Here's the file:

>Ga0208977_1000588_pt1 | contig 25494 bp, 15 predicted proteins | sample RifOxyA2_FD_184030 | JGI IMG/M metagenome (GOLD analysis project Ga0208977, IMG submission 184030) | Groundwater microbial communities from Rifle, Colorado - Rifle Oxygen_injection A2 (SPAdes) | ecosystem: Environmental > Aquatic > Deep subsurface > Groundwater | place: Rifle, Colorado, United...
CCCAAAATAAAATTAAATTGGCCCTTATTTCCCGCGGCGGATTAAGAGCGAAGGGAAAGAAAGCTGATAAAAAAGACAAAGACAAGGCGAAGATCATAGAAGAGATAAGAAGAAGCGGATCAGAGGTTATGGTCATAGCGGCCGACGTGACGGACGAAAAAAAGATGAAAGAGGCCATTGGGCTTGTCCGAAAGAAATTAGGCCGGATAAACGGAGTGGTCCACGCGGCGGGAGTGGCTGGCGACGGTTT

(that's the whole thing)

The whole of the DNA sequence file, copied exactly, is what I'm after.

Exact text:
>Ga0208977_1000588_pt1 | contig 25494 bp, 15 predicted proteins | sample RifOxyA2_FD_184030 | JGI IMG/M metagenome (GOLD analysis project Ga0208977, IMG submission 184030) | Groundwater microbial communities from Rifle, Colorado - Rifle Oxygen_injection A2 (SPAdes) | ecosystem: Environmental > Aquatic > Deep subsurface > Groundwater | place: Rifle, Colorado, United...
CCCAAAATAAAATTAAATTGGCCCTTATTTCCCGCGGCGGATTAAGAGCGAAGGGAAAGAAAGCTGATAAAAAAGACAAAGACAAGGCGAAGATCATAGAAGAGATAAGAAGAAGCGGATCAGAGGTTATGGTCATAGCGGCCGACGTGACGGACGAAAAAAAGATGAAAGAGGCCATTGGGCTTGTCCGAAAGAAATTAGGCCGGATAAACGGAGTGGTCCACGCGGCGGGAGTGGCTGGCGACGGTTT